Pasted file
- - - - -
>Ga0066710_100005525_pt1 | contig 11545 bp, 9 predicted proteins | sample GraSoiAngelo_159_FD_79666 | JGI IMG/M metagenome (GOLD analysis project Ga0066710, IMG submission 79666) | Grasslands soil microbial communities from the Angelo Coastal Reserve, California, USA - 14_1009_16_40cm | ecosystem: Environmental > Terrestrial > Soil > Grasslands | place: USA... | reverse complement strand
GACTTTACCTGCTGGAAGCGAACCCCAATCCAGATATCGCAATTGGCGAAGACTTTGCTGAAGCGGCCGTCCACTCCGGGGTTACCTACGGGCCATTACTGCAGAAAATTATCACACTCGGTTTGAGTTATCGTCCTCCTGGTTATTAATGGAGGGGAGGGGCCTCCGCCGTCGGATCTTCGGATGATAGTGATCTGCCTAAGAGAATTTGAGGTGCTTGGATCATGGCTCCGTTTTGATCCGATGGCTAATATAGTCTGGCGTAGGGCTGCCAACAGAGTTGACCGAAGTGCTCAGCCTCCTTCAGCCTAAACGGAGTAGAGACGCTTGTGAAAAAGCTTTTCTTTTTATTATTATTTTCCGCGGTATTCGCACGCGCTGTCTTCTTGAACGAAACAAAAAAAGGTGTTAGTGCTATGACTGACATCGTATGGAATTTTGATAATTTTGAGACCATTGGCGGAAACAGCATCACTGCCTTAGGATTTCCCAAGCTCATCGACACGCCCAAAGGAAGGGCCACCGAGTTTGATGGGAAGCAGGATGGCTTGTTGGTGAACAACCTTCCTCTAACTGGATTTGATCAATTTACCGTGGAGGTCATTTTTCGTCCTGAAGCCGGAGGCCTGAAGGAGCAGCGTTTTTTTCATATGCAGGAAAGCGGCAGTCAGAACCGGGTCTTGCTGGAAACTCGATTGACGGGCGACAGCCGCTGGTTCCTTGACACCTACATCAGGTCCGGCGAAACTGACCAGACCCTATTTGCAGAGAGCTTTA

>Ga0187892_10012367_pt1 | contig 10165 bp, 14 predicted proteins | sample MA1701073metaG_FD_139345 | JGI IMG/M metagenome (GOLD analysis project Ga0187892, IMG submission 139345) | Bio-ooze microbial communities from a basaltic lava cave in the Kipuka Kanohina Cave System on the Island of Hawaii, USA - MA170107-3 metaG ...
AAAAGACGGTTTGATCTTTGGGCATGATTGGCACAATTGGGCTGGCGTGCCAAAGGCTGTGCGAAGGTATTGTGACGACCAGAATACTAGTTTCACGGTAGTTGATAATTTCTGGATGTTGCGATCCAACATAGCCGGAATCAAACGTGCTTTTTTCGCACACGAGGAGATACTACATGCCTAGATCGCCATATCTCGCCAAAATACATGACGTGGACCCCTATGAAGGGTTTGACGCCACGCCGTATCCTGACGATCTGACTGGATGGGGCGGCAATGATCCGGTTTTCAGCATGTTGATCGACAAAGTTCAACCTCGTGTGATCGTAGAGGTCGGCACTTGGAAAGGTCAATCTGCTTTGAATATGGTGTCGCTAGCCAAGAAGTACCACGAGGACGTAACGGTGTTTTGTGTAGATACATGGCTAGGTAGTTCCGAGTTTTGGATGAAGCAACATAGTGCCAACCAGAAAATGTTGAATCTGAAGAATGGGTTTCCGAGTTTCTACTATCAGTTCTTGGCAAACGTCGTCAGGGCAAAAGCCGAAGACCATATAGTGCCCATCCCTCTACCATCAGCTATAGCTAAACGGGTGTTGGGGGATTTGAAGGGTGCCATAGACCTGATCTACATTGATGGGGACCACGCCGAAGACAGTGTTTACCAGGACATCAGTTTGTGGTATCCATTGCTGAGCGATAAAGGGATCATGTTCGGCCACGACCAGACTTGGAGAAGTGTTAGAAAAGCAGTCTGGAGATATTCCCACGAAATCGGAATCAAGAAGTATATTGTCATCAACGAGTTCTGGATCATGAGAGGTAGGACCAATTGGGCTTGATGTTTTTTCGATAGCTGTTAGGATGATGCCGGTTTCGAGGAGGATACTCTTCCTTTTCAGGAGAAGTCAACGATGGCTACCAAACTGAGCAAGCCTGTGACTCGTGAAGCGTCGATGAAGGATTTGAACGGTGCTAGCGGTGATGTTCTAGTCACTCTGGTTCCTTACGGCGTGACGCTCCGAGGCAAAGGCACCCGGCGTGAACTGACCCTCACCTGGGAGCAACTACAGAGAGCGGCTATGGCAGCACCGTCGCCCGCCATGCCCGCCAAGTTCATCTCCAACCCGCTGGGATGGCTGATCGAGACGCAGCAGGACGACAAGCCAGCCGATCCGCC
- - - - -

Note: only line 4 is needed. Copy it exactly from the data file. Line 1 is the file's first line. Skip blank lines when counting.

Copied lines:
AAAAGACGGTTTGATCTTTGGGCATGATTGGCACAATTGGGCTGGCGTGCCAAAGGCTGTGCGAAGGTATTGTGACGACCAGAATACTAGTTTCACGGTAGTTGATAATTTCTGGATGTTGCGATCCAACATAGCCGGAATCAAACGTGCTTTTTTCGCACACGAGGAGATACTACATGCCTAGATCGCCATATCTCGCCAAAATACATGACGTGGACCCCTATGAAGGGTTTGACGCCACGCCGTATCCTGACGATCTGACTGGATGGGGCGGCAATGATCCGGTTTTCAGCATGTTGATCGACAAAGTTCAACCTCGTGTGATCGTAGAGGTCGGCACTTGGAAAGGTCAATCTGCTTTGAATATGGTGTCGCTAGCCAAGAAGTACCACGAGGACGTAACGGTGTTTTGTGTAGATACATGGCTAGGTAGTTCCGAGTTTTGGATGAAGCAACATAGTGCCAACCAGAAAATGTTGAATCTGAAGAATGGGTTTCCGAGTTTCTACTATCAGTTCTTGGCAAACGTCGTCAGGGCAAAAGCCGAAGACCATATAGTGCCCATCCCTCTACCATCAGCTATAGCTAAACGGGTGTTGGGGGATTTGAAGGGTGCCATAGACCTGATCTACATTGATGGGGACCACGCCGAAGACAGTGTTTACCAGGACATCAGTTTGTGGTATCCATTGCTGAGCGATAAAGGGATCATGTTCGGCCACGACCAGACTTGGAGAAGTGTTAGAAAAGCAGTCTGGAGATATTCCCACGAAATCGGAATCAAGAAGTATATTGTCATCAACGAGTTCTGGATCATGAGAGGTAGGACCAATTGGGCTTGATGTTTTTTCGATAGCTGTTAGGATGATGCCGGTTTCGAGGAGGATACTCTTCCTTTTCAGGAGAAGTCAACGATGGCTACCAAACTGAGCAAGCCTGTGACTCGTGAAGCGTCGATGAAGGATTTGAACGGTGCTAGCGGTGATGTTCTAGTCACTCTGGTTCCTTACGGCGTGACGCTCCGAGGCAAAGGCACCCGGCGTGAACTGACCCTCACCTGGGAGCAACTACAGAGAGCGGCTATGGCAGCACCGTCGCCCGCCATGCCCGCCAAGTTCATCTCCAACCCGCTGGGATGGCTGATCGAGACGCAGCAGGACGACAAGCCAGCCGATCCGCC